Medical illustrator knows where to ‘draw the line’

A. Sue Weisler

Professor Jim Perkins was on his way to becoming a paleontologist when he took an anatomy class and fell in love with the scientific and medical drawings in his textbook. Today he is one of the leading illustrators of medical textbooks and is recognized internationally for the excellence of his work.

Snoopy has a secret. Charles Schultz knew it, and so does Jim Perkins. The secret is in the economy of line.

“Think about how much emotion Charles Schultz is able to get from his characters with just a few simple lines,” says Perkins ’92 (M.F.A. medical illustration), co-director of the medical illustration program, with joint appointments in the College of Imaging Arts and Sciences and the College of Health Sciences and Technology. “Think about the expression on Charlie Brown’s face. That’s challenging. I have a lot of respect for cartoonists and people who are able to evoke so much feeling from a few simple lines.”

The elegance and communicative power conveyed by minimal line characterizes Perkins’ style. His work was recognized internationally in an exhibit of 23 handpicked artists—only three from the United States—invited to participate in “Anatomy of an Image,” at the World Congress of the Association Européenne des Illustrateurs Médicaux et Scientifiques last November in Strasbourg, France. The work of each artist exemplified 23 subgenres of medical illustration.

Perkins’ line drawings represented the category of “user guide,” or “a series of illustrations depicting the proper use of a medical device or apparatus,” he says. The drawings he created for James Sanders, M.D., at the University of Rochester Medical Center depict a child undergoing the correction of infantile scoliosis, a spinal deformity, followed by the positioning of a fiberglass body cast. The illustrations were originally published in the Journal of Pediatric Orthopedics.

“The illustrations look simple at first glance, but there’s a great deal of variation in line thickness and detail to create an illusion of depth and form,” Perkins says.

The exhibit will become part of the permanent collection at the École Supérieure des Arts Décoratifs in Strasbourg and will be used to educate school groups about medical illustration.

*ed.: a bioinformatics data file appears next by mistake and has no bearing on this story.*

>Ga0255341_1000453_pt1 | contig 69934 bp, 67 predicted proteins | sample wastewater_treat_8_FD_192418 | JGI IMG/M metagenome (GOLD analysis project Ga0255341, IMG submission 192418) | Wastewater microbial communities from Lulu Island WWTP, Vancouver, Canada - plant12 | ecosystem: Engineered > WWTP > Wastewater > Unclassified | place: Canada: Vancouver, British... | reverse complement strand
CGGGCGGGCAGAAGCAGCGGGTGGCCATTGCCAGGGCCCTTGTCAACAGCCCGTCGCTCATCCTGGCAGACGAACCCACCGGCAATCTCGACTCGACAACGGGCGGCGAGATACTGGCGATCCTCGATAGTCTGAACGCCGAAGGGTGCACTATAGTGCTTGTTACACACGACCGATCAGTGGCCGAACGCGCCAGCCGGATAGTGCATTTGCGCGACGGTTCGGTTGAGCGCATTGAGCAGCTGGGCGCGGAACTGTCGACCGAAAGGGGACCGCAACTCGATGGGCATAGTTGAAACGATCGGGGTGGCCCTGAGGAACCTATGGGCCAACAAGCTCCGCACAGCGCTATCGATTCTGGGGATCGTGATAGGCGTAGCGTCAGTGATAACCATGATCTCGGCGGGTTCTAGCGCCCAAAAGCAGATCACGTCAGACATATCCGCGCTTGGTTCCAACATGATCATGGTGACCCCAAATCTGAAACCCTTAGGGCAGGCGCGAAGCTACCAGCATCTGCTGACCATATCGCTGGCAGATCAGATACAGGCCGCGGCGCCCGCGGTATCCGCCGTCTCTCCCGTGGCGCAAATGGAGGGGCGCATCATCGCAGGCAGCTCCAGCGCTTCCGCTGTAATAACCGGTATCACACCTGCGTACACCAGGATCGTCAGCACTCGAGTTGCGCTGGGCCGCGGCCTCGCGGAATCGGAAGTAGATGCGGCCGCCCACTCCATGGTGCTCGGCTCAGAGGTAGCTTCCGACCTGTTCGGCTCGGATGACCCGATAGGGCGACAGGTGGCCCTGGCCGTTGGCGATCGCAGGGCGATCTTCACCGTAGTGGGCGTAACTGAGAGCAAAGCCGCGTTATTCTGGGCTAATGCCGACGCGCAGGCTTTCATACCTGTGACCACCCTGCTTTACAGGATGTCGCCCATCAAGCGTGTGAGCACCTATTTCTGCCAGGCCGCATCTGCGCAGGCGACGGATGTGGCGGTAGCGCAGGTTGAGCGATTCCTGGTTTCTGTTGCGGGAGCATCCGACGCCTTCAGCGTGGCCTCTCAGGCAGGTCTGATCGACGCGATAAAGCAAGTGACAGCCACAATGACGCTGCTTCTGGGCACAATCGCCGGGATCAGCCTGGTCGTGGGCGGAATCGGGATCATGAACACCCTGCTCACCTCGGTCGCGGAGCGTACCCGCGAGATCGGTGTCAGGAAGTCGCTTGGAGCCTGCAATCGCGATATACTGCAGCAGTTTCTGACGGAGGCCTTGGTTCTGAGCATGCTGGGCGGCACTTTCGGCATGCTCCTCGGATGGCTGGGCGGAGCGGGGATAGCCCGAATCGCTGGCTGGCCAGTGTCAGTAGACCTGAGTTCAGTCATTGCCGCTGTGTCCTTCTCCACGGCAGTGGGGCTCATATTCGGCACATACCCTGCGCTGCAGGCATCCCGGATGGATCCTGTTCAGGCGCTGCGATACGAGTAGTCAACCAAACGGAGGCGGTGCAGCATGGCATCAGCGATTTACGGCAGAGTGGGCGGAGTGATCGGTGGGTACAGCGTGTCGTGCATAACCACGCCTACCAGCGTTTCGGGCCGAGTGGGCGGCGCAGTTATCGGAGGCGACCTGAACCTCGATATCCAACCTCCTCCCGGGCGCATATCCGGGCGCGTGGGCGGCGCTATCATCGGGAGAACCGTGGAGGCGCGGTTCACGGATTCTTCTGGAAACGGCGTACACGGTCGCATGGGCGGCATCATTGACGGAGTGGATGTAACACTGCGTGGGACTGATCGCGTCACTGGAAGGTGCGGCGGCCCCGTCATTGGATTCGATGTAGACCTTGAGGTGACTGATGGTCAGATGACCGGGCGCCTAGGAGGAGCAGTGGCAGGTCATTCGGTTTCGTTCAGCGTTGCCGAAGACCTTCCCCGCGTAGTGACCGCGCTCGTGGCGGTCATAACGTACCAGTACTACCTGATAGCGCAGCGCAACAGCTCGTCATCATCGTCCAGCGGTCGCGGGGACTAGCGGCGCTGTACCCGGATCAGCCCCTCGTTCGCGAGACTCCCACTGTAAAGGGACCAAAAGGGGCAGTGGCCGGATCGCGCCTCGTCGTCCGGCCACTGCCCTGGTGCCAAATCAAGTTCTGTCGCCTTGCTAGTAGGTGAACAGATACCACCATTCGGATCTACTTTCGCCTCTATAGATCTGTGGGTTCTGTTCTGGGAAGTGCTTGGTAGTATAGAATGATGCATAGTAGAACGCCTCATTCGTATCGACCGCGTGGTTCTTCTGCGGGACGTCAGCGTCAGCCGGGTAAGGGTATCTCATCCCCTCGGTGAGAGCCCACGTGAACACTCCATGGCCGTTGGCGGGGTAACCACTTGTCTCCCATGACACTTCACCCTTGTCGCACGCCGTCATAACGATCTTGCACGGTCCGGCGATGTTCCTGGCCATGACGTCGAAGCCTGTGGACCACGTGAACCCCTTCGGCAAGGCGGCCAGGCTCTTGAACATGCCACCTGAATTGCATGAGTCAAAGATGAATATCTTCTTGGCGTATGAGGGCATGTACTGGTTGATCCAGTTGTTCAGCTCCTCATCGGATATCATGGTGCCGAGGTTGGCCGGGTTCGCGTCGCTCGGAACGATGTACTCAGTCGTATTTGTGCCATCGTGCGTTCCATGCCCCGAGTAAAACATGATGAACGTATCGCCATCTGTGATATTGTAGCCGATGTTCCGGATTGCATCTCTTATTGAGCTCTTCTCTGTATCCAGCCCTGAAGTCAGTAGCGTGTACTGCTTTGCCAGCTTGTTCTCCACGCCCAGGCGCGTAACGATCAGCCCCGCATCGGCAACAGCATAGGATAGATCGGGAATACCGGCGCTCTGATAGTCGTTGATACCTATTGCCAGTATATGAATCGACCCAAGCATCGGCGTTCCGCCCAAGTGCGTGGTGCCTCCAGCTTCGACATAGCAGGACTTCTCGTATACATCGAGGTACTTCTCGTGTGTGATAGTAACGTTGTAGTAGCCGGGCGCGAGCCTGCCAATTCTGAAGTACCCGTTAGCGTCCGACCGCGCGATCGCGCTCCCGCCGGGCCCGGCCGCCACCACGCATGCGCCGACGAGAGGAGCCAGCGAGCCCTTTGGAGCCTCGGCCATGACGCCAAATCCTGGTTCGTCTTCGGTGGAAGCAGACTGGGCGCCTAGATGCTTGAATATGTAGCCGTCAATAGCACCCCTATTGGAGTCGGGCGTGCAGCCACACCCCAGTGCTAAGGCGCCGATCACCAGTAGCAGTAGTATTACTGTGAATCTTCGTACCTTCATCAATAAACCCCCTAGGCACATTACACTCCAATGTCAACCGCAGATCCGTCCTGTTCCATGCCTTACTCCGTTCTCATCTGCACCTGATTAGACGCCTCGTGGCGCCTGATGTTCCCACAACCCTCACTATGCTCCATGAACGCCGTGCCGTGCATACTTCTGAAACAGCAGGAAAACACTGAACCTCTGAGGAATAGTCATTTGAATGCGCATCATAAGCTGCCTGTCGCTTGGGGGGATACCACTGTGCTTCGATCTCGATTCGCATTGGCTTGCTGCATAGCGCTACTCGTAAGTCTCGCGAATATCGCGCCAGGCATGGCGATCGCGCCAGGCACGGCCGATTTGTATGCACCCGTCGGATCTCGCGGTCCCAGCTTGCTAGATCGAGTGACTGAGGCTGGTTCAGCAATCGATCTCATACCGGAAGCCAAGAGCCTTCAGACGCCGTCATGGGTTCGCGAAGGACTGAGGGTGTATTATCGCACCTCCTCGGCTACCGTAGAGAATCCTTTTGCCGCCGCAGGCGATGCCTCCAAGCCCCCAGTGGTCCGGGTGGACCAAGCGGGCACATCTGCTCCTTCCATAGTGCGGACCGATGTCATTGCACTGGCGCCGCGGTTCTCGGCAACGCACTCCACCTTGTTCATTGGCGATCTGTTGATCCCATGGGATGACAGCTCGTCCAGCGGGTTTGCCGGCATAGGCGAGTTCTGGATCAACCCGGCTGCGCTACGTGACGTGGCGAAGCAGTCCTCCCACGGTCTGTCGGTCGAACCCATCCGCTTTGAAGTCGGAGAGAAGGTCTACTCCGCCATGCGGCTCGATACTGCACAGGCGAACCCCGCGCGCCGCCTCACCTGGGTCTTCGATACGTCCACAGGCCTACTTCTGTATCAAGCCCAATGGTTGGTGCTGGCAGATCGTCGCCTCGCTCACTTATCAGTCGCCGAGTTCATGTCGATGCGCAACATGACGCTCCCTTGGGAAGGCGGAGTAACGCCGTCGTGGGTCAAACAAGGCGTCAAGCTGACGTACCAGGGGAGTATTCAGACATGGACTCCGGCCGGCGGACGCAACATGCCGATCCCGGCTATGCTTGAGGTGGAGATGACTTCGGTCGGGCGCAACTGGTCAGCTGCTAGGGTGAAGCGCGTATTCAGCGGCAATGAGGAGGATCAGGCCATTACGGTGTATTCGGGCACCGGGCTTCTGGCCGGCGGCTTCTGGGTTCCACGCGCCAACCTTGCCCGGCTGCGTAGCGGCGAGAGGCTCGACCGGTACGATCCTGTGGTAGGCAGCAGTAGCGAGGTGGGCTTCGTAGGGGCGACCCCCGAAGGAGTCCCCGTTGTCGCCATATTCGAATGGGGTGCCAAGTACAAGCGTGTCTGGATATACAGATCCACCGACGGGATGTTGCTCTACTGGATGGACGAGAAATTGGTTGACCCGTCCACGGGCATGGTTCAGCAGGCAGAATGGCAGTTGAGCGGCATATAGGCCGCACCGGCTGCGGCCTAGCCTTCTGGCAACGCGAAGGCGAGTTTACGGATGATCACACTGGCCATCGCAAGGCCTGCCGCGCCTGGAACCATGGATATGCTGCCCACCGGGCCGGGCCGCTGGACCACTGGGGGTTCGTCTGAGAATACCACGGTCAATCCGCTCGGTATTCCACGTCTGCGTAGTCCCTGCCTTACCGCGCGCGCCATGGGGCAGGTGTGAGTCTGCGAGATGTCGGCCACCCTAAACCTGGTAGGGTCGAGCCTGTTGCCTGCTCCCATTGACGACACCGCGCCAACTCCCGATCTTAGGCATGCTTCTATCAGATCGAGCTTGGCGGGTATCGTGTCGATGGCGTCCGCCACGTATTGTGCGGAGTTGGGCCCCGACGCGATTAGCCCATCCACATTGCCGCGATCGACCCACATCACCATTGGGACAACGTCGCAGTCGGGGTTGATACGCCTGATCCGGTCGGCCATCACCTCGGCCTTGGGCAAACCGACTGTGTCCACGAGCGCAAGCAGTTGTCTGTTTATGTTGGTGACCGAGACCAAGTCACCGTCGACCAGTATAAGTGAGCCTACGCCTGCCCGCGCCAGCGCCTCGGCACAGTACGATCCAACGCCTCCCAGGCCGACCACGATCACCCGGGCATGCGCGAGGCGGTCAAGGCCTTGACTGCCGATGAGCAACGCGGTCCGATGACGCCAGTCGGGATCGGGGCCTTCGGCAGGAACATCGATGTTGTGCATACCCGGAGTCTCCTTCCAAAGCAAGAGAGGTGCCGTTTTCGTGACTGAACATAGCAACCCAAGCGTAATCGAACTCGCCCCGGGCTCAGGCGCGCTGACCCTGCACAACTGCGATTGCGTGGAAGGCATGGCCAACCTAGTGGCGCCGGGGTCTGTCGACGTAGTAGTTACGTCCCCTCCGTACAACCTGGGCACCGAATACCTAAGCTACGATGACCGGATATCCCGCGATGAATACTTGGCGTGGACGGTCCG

Students pursuing this field must learn to think like an artist and a scientist.

“I approach my medical illustration work as a way of communicating a scientific concept,” Perkins says. He reminds his own students that “a beautiful rendering alone isn’t worth very much unless it really gets a point across and tells a story.”

By the time they graduate, his students have learned to balance the artistic approach and the message with needs of the intended audience.

Perkins and co-director Glen Hintz teach these concepts to 40 undergraduates and seven graduate students. They are looking to increase exposure and boost enrollment in the graduate program through accreditation from the Association of Medical Illustrators.

Last fall, the graduate program moved to the new College of Health Sciences and Technology. The undergraduate program remained in the College of Imaging Arts and Sciences, giving Perkins and Hintz a foot in both colleges. Likewise, the move gives graduate students access to research opportunities created through the RIT-Rochester General Health System Alliance.

“One of the key things that distinguishes the grad program from the undergrad program is the fact that the graduate students are expected to do a lot more independent research and to produce a master’s thesis,” he explains. “That thesis involves creating artwork that communicates some cutting-edge concept in the health sciences. Being in the new college we hope will align our grad students more closely with the faculty and the researchers in those areas.”